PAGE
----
It is within this context that we read the stories of these women. Bhattacharya frames them through the fandom of Shah Rukh. The conceit is wonderfully worked. Through this shared fanhood, Bhattacharya draws out the desires and fantasies of these women, as they tell her why Shah Rukh is so important to them. They tell her he is self-made, that he is intelligent, that he understands women, that the love he portrays is the stuff of their dreams, that they have never seen a man peel carrots in the kitchen as he did in DDLJ. But, as one woman says, “No wonder our generation of women is so fucked when it comes to love. We saw this beautiful man dance on top of a train, romance women in the most beautiful settings and do it all with such conviction that we all bought the dream of love that he sold us.” But the men in their lives are far from the idea of Shah Rukh - “Every fan-woman I had met - from Lutyen’s Delhi to rural UP - would offer stories of how a man had compromised her selfhood, how her family would treat her like a ticking time bomb, how the marriage market made her feel worthless, how they were underpaid and how public spaces remain unfriendly.” 

But the women Bhattacharya writes about, all defy some convention, negotiate some form of space for themselves even while never openly breaking away from the patriarchy that holds them back. It could be taking a short break from a stifling marriage, or staying single and committing to a career, or seeking new guideposts to negotiate love. Bhattacharya distinguishes these ‘deeply private rebellions’ from the vociferous sloganeering on the internet about smashing the patriarchy. This is real, lived feminism, that ‘chips away at the social structures everyday’ - ‘feminism that won’t catch the eye but that can trigger change.’.Critics of DDLJ might see Raj’s refusal to run away with Simran and his attempt to stay and work to gain the support of her family as a concession to patriarchy. Yet, one of the women, Manju, the home-based textile worker in Rampur, sees it as a measure of Raj’s strength and maturity. Because in her lived world, she knows the dangers of being cut off from her family, the only source of support if, in fact, something does go wrong. And so we realize that “freedom is won through incremental negotiation, that dialogue amongst loved ones can be a path towards social change.”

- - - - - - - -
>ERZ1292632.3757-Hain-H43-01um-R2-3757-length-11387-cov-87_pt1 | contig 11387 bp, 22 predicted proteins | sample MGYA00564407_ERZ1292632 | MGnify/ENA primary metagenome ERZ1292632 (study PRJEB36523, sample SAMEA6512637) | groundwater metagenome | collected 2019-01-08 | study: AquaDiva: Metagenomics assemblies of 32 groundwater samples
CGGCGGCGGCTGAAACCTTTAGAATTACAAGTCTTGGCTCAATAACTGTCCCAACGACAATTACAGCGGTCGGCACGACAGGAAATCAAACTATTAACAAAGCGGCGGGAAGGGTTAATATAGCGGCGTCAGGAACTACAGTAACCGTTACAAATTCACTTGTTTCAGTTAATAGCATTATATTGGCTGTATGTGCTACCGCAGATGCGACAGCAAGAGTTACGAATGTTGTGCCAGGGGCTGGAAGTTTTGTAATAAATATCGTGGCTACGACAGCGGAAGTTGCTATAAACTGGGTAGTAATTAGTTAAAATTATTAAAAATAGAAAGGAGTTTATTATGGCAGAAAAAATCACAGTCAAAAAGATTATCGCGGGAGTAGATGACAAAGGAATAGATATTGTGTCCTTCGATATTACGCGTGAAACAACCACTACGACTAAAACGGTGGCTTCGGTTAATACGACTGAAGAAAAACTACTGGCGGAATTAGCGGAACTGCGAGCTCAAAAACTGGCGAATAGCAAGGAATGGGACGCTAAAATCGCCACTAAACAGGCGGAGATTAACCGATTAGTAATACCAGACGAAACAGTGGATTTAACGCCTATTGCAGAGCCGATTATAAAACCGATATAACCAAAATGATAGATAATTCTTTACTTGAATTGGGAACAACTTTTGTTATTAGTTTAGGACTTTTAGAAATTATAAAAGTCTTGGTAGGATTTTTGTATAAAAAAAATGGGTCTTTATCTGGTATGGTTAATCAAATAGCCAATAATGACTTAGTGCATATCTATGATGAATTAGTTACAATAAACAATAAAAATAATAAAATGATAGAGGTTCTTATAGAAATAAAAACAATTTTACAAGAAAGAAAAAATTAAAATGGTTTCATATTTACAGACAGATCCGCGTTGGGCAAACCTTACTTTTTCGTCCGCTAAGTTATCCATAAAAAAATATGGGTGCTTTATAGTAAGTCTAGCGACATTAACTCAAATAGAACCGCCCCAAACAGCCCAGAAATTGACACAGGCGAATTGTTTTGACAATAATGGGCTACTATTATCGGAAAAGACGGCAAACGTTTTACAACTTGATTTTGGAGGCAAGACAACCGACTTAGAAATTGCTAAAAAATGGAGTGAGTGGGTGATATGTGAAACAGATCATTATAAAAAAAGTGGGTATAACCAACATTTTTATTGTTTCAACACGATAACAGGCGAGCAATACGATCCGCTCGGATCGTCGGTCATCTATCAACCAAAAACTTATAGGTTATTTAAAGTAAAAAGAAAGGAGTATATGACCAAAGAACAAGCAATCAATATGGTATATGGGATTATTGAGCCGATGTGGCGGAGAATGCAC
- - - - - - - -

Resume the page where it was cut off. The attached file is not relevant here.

Bhattacharya, through her research and reading, has come to believe that access to independent income is one of the most powerful tools of resistance women can have. And that as long as our institutions tax us for ‘seeking a self beyond beauty and duty’ and as long as the state does not recognize the unpaid labours women perform, it is difficult to keep women in the workforce. Which is why a mass female exodus from employment (women’s participation in the workforce has declined quite dramatically) can be so dangerous.  

It is a thought-provoking book, and a very interesting one, putting faces to the data points we read about. It uses Shah Rukh as a topic of mutual interest for women across social classes, in a country as diverse as India, women for whom it would otherwise be difficult to find common ground. As Bhattacharya says, she is “obliged that all talk of Shah Rukh liberated me from a researcher’s extractive gaze of ‘data collection’, that his films and songs freed me from having to look at the lives of women through the prism of deprivation and poverty alone.” It’s a Shah Rukh fan-girl’s take on a generation’s collective ideal of masculinity.

It’s a tough world out there, the change women seek is always too slow in coming, and the next generations still continue to have to negotiate their way through social change to try and achieve the autonomy they crave. As the author says, “Change involves regular people imposing censure and costs on friends and family members, on making personal acts of discrimination dishonourable and shameful. For the brave, change requires bearing the isolation and costs of resistance…Mindset isn’t enough, morality is embodied in how we demonstrate our liberal views in our daily encounters with people, places and our self. Without these intimate revolutions, the best laws and the strongest movements will fail.”

Thursday, February 24, 2022

Imagining Nations

 Midnight's Borders by Suchitra Vijayan